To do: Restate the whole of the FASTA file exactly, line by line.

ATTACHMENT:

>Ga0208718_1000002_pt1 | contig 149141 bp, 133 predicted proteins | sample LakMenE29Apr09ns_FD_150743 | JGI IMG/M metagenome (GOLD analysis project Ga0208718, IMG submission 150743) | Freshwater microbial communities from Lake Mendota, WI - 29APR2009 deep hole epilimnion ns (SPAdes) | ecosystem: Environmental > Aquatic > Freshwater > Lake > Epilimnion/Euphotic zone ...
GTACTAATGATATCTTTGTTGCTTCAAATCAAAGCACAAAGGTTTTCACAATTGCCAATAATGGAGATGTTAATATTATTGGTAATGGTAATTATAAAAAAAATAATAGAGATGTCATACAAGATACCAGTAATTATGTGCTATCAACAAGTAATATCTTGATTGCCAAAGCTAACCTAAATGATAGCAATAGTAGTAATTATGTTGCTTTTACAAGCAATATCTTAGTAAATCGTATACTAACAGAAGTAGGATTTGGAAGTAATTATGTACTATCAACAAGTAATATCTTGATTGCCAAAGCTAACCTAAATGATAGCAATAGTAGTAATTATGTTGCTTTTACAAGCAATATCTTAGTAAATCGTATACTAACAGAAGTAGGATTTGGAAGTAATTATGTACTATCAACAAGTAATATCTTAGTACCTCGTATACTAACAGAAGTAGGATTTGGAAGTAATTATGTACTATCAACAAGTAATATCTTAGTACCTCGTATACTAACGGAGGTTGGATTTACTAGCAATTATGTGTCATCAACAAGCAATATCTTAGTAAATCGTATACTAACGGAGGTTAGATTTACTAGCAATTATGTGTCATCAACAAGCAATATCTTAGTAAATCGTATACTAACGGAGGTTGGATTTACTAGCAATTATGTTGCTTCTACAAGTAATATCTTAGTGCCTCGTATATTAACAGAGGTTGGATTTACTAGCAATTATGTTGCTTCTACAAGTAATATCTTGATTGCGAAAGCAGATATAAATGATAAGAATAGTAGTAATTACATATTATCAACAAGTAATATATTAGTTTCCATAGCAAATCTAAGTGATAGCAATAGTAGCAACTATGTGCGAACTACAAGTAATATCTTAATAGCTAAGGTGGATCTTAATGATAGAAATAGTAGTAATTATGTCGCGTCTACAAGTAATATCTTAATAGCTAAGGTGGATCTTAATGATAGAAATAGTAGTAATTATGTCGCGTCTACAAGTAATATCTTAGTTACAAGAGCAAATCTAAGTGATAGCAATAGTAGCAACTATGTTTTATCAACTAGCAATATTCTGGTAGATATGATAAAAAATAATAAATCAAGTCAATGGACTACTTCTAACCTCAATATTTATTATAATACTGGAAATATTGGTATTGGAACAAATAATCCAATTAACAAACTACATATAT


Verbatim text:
>Ga0208718_1000002_pt1 | contig 149141 bp, 133 predicted proteins | sample LakMenE29Apr09ns_FD_150743 | JGI IMG/M metagenome (GOLD analysis project Ga0208718, IMG submission 150743) | Freshwater microbial communities from Lake Mendota, WI - 29APR2009 deep hole epilimnion ns (SPAdes) | ecosystem: Environmental > Aquatic > Freshwater > Lake > Epilimnion/Euphotic zone ...
GTACTAATGATATCTTTGTTGCTTCAAATCAAAGCACAAAGGTTTTCACAATTGCCAATAATGGAGATGTTAATATTATTGGTAATGGTAATTATAAAAAAAATAATAGAGATGTCATACAAGATACCAGTAATTATGTGCTATCAACAAGTAATATCTTGATTGCCAAAGCTAACCTAAATGATAGCAATAGTAGTAATTATGTTGCTTTTACAAGCAATATCTTAGTAAATCGTATACTAACAGAAGTAGGATTTGGAAGTAATTATGTACTATCAACAAGTAATATCTTGATTGCCAAAGCTAACCTAAATGATAGCAATAGTAGTAATTATGTTGCTTTTACAAGCAATATCTTAGTAAATCGTATACTAACAGAAGTAGGATTTGGAAGTAATTATGTACTATCAACAAGTAATATCTTAGTACCTCGTATACTAACAGAAGTAGGATTTGGAAGTAATTATGTACTATCAACAAGTAATATCTTAGTACCTCGTATACTAACGGAGGTTGGATTTACTAGCAATTATGTGTCATCAACAAGCAATATCTTAGTAAATCGTATACTAACGGAGGTTAGATTTACTAGCAATTATGTGTCATCAACAAGCAATATCTTAGTAAATCGTATACTAACGGAGGTTGGATTTACTAGCAATTATGTTGCTTCTACAAGTAATATCTTAGTGCCTCGTATATTAACAGAGGTTGGATTTACTAGCAATTATGTTGCTTCTACAAGTAATATCTTGATTGCGAAAGCAGATATAAATGATAAGAATAGTAGTAATTACATATTATCAACAAGTAATATATTAGTTTCCATAGCAAATCTAAGTGATAGCAATAGTAGCAACTATGTGCGAACTACAAGTAATATCTTAATAGCTAAGGTGGATCTTAATGATAGAAATAGTAGTAATTATGTCGCGTCTACAAGTAATATCTTAATAGCTAAGGTGGATCTTAATGATAGAAATAGTAGTAATTATGTCGCGTCTACAAGTAATATCTTAGTTACAAGAGCAAATCTAAGTGATAGCAATAGTAGCAACTATGTTTTATCAACTAGCAATATTCTGGTAGATATGATAAAAAATAATAAATCAAGTCAATGGACTACTTCTAACCTCAATATTTATTATAATACTGGAAATATTGGTATTGGAACAAATAATCCAATTAACAAACTACATATAT